As set out in Strategies for Unlocking the Value of Third-Party Data organizations are faced with both a need and an opportunity to revisit how they acquire and extract value from third-party data. In Solving the 80/20 Data Dilemma, six phases associated with acquiring and extracting value from data were identified: Discover, Assess, Acquire, Adapt, Use, Monetize (optional).

With Discovery and Assessment completed, the acquisition phase begins with a hand-off. The commercial negotiations around pricing and terms, coupled with the creation of legal documents require very different people and skills from the analytical and technical work in the stages before and after. As a result, it is easy for this stage to lack integration, resulting in delays and leading to issues that can impact the actual data being acquired.

Challenges include defining precisely what is required having, in most cases, only accessed a sample. Typically the price of a data product will vary depending on the scope of what you consume, so it can easily become a bargaining chip. Use cases also affect the price, so this is often the focus of much attention and defined tightly, sometimes too tightly, to prevent unauthorized usage. Ironically this limits the potential for data to be trialed and used more widely within an organization as part of an extensible agreement. Due to the length of the sales cycle – at this stage there will have been months of elapsed time and significant investment for both sides – contracts are typically long ranging from 12-36 months. This is a significant commitment, particularly if you have only assessed a sample, leading to more complexity and increasing the overall risk.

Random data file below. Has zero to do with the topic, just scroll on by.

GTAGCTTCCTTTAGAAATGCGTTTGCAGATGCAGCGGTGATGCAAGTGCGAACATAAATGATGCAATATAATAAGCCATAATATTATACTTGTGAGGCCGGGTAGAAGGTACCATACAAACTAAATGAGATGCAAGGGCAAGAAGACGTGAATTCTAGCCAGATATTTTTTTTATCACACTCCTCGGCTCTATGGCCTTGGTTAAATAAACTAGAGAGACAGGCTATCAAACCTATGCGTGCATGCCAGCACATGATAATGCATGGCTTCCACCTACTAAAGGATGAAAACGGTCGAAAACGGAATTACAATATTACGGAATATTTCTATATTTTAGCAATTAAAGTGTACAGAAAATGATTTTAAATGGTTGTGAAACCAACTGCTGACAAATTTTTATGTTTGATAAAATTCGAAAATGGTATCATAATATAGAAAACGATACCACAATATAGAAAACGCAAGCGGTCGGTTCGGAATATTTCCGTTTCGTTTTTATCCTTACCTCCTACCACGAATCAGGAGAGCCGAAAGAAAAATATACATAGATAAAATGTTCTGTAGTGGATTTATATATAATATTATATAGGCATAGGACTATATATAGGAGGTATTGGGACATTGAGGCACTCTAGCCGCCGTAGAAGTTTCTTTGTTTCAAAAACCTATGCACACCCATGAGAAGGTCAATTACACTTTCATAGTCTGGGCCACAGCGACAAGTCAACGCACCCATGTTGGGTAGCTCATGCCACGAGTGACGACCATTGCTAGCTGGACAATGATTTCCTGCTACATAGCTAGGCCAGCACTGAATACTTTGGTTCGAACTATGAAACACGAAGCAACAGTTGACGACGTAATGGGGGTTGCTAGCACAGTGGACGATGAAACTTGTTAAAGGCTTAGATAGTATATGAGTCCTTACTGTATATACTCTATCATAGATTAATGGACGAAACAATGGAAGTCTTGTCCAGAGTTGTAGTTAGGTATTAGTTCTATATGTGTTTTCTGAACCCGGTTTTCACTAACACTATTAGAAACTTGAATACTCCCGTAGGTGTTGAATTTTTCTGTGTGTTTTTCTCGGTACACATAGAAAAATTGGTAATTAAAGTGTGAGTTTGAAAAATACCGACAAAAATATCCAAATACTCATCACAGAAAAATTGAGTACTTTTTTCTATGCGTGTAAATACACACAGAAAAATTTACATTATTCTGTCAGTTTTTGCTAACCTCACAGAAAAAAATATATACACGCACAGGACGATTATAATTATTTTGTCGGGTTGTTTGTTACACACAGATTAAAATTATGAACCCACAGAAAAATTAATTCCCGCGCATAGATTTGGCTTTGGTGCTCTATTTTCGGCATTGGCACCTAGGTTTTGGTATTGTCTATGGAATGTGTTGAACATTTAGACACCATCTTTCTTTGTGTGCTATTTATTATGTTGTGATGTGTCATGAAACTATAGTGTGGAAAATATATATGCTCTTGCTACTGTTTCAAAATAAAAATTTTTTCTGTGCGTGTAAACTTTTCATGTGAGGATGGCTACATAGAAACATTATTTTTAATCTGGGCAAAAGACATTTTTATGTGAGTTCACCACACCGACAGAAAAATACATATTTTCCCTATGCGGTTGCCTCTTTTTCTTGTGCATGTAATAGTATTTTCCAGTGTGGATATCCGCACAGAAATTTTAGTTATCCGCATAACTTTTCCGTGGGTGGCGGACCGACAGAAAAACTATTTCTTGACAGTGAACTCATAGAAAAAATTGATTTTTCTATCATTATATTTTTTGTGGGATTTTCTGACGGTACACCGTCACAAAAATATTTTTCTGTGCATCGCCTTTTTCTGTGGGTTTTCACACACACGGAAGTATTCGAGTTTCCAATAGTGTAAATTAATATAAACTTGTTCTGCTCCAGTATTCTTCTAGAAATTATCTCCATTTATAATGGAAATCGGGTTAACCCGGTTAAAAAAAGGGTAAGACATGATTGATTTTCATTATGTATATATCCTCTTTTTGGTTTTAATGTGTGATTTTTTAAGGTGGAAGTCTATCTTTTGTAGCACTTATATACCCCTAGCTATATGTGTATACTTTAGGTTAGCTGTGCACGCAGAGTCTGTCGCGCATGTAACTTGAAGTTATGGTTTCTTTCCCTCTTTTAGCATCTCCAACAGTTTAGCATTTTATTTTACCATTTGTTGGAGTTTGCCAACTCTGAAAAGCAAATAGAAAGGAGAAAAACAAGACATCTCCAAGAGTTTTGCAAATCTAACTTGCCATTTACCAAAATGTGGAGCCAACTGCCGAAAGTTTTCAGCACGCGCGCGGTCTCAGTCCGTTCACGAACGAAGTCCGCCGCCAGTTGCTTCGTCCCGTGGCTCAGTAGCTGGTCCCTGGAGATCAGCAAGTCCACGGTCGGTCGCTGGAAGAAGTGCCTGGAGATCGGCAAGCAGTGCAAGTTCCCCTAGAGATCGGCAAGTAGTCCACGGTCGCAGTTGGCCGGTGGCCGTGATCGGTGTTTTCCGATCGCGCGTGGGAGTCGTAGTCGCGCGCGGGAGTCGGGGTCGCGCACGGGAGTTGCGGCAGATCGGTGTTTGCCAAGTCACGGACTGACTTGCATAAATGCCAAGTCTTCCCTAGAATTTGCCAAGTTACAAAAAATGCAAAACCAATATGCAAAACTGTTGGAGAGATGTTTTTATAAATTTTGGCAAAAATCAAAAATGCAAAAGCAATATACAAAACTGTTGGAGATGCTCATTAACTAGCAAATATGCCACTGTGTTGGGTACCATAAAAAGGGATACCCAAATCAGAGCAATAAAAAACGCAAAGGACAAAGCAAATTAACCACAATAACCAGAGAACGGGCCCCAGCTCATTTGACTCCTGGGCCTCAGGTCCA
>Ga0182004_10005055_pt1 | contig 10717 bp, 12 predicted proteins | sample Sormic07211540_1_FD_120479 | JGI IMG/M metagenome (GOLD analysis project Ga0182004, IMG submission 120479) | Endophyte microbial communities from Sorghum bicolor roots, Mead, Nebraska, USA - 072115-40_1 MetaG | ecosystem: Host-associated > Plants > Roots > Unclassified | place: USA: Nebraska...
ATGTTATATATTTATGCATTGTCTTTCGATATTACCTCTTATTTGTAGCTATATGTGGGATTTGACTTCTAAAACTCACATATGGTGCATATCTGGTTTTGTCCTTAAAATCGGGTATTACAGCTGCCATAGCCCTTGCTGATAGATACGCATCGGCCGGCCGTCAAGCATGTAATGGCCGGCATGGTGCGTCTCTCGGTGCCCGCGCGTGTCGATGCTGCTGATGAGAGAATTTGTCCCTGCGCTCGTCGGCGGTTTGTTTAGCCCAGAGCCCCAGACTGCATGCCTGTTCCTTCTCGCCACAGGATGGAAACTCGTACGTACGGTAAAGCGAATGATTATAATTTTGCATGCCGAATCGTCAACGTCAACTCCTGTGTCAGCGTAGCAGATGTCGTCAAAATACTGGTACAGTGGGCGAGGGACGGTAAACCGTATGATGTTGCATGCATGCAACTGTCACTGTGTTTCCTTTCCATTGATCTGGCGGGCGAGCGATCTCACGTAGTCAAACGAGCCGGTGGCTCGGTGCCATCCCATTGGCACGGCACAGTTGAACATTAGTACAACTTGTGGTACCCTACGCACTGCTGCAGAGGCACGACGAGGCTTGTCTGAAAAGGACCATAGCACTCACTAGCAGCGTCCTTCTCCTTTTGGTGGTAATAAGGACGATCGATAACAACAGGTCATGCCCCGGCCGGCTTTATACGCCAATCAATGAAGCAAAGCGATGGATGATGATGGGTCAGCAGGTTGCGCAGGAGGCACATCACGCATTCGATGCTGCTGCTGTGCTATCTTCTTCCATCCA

This is an area that feels intractable, like the assessment phase, because it is based on widely accepted business processes that make it up. Unlike the assessment phase, there is no option to shift the paradigm by using a technology like a collaborative data exchange, but there are opportunities for improvement.

  1. Collaborate effectively. At this stage knowledge and expertise is dispersed across multiple people, departments, and organizations with varying skills and technical understanding. If you can collaborate effectively, it will help to drive faster, better outcomes that enable the use case rather than detract from it.  
  2. Clearly drawn lines. An output of the assessment phase should be a clearly articulated scope of what data is required to frame the negotiation. This is easier if a full-corpus trial has been enabled but even on a flawed, sample-based assessment, it’s helpful. This should also include format, frequency of format, method of transfer, and SLAs. In a collaborative data exchange, the desired output can actually be created and productized, which is the most precise and least intensive way of doing this.  
  3. Plan for the future. It is in the interest of both parties for new use cases of the data product to be easier to establish than the first. So considering adding use cases such as demos, (full volume) trials, and ‘limited’ innovation in addition to the specific use case that is understood today.

The process of acquiring data involves a significant amount of process that is widely dispersed and challenging to coordinate. By understanding this, being prepared, and enabling future needs, better outcomes can be achieved. Once the data is acquired, attention will quickly shift to adapting it for use.

Authored by Anthony Cosgrove (Co-Founder) at Harbr

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